As a game, you are over 200 years old. You have survived pandemics, wars, depression, drought, and everything else that has been thrown at you. Much like the human spirit, you will continue on thanks to the stories and experiences others passed down and enjoyed.
I know you will survive because I also plan on surviving. As long as there are people willing to tend to your grounds and maintain your existence, I will also exist ready to take on your challenge.
When you are able to return in full, I will be here.
Ryan Barath (on behalf of golfers everywhere)
The Wedge Guy: Improving your short iron and wedge impact
One of my most appreciated aspects of this nearly 40 years in the golf equipment industry is the practically endless stream of “ah ha” moments that I have experienced. One that I want to share with you today will–I hope–give you a similar “ah ha moment” and help you improve your ball striking with your high lofted short irons and wedges.
As I was growing up, we always heard the phrase, “thin to win” anytime we hit an iron shot a little on the skinny side (not a complete skull, mind you). When you caught that short iron or wedge shot a bit thin, it seemed you always got added distance, a lower trajectory and plenty of spin. It was in a testing session back in the early 2000s when this observation met with some prior learning, hence the “ah ha moment” for me.
I was in Fredericksburg, Virginia, testing some wedge prototypes with a fitter there who was one of the first to have a TrackMan to measure shot data. I had hit about two dozen full pitching wedges for him to get a base of data for me to work from. The average distance was 114 yards, with my typical higher ball flight than I like, generating an average of about 7,000 rpms of spin. What I noticed, however, was those few shots that I hit thin were launching noticeably lower, flying further and had considerably more spin. Hmmm.
So, I then started to intentionally try to pick the ball off the turf, my swing thought being to actually try to almost “blade” the shot. As I began to somewhat “perfect” this, I saw trajectories come down to where I’d really like them, distance increased to 118-120 and spin rates actually increased to about 8,000 rpms! I was taking no divot, or just brushing the grass after impact, but producing outstanding spin. On my very best couple of swings, distance with my pitching wedge was 120-122 with almost 10,000 rpms of spin! And a great trajectory.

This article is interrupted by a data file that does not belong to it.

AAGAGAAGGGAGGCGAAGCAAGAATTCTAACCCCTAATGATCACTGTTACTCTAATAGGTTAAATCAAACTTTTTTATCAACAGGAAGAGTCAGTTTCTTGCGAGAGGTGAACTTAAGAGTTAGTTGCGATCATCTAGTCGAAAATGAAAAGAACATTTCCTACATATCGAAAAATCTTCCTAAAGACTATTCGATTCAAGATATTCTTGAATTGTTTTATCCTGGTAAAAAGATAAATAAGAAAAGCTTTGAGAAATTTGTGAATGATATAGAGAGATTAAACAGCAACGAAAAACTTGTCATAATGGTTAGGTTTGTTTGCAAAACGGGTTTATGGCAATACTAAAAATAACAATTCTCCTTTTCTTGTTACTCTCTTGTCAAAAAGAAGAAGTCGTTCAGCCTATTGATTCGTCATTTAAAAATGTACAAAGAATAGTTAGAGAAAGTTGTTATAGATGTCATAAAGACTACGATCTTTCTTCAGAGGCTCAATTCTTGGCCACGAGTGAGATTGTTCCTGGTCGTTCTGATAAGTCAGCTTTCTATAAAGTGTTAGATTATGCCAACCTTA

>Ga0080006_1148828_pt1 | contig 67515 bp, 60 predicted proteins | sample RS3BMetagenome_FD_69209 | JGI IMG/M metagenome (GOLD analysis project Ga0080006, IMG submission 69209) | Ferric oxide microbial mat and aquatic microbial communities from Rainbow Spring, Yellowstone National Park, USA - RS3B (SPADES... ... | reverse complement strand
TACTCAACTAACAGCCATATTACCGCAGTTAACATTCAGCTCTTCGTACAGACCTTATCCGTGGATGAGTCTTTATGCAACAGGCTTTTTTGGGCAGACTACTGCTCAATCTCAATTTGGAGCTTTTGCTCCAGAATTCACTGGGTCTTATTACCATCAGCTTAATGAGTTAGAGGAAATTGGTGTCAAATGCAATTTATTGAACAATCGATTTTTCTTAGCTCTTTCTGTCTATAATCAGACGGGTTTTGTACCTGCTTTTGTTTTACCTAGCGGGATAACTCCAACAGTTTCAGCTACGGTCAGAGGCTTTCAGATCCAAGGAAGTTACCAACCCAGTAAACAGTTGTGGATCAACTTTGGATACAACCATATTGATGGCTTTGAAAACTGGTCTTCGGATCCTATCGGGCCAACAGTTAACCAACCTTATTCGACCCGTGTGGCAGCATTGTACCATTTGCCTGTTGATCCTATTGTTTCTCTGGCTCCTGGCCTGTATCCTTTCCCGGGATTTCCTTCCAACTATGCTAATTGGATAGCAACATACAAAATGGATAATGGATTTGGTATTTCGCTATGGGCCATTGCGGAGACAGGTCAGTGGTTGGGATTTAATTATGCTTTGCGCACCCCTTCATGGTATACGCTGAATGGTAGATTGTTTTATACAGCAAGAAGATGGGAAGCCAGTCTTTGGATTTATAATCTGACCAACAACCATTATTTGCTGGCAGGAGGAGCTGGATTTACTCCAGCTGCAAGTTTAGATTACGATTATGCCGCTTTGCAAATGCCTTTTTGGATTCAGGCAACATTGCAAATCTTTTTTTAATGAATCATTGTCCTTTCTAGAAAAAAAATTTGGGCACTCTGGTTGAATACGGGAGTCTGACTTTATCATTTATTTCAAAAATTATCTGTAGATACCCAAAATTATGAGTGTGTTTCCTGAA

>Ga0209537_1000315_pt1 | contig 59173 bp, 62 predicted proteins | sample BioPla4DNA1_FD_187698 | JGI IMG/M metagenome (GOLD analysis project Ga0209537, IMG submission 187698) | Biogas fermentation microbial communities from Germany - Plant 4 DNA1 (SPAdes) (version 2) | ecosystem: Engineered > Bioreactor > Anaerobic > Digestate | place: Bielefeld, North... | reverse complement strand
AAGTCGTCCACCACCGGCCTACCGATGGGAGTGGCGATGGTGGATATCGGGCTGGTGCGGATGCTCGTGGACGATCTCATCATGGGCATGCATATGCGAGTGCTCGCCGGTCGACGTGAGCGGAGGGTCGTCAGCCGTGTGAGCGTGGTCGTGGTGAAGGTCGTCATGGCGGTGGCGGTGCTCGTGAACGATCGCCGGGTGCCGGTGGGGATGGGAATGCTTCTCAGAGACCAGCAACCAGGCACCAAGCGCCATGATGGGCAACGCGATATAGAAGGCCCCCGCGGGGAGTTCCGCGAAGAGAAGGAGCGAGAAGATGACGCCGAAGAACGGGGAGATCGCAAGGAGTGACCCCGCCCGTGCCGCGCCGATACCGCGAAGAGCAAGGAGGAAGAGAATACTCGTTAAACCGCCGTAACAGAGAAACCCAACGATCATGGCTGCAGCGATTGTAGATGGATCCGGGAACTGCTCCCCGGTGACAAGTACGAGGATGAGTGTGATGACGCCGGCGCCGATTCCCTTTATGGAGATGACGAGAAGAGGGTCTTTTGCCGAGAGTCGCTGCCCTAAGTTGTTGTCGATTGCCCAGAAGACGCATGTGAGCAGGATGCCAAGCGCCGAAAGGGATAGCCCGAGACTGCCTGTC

So, I began to put two and two together, drawing on the lessons about gear effect that I had learned back in the 1980s when working with Joe Powell in the marketing of his awesome persimmon drivers. You all know that gear effect is what makes a heel hit curve/fade back toward the centerline, and a heel hit curves/draws back as well. The “ah ha” moment was realizing that this gear effect also worked vertically, so shots hit that low on the face “had no choice” but to fly lower, and take on more spin.
I had always noticed that tour players’ and better amateurs’ face wear pattern was much lower on the face than that of recreational golfers I had observed, so this helped explain the quality of ball flight and spin these elite players get with their wedges and short irons.
I share this with you because I know we all often misinterpret the snippets of advice we get from friends and other instructional content that is out there. To me, one of the most damaging is “hit down on the ball”. That is a relative truth, of course, but in my observation it has too many golfers attacking the ball with their short irons and wedges with a very steep angle of attack and gouging huge divots. The facts are that if the club is moving only slightly downward at impact, you will get the spin you want, and if the clubhead is moving on a rather shallow path, you will get a more direct blow to the back of the ball, better trajectory, more distance and improved spin. Besides, shallow divots are easier on the hands and joints.
If this is interesting to you, I suggest you go to the range and actually try to blade some wedge shots until you somewhat groove this shallower path through impact and a lower impact point on your clubface. As you learn to do this, you will be able to zero in on the proper impact that produces a very shallow divot, and a great looking shot.
[TIP: If you will focus on the front edge of the ball – the side closest to the target – it will help you achieve this kind of impact.]
It will take some time, but I believe this little “experiment” will give the same kind of “ah ha moment” it gave me.
On Spec: Interview with Trevor Immelman, 2008 Masters champion
In this episode, host Ryan speaks with Trevor Immelman about his career, what it was like growing up around the game as a competitive amateur in South Africa, and what it’s like being a Masters champion.
Topics also include his experiences working with the design team at Nike Golf as well as his current “What’s in the Bag” which includes equipment from Titleist and the process he went through to get it dialed in.
Want more GolfWRX Radio? Check out our other shows (and the full archives for this show) below.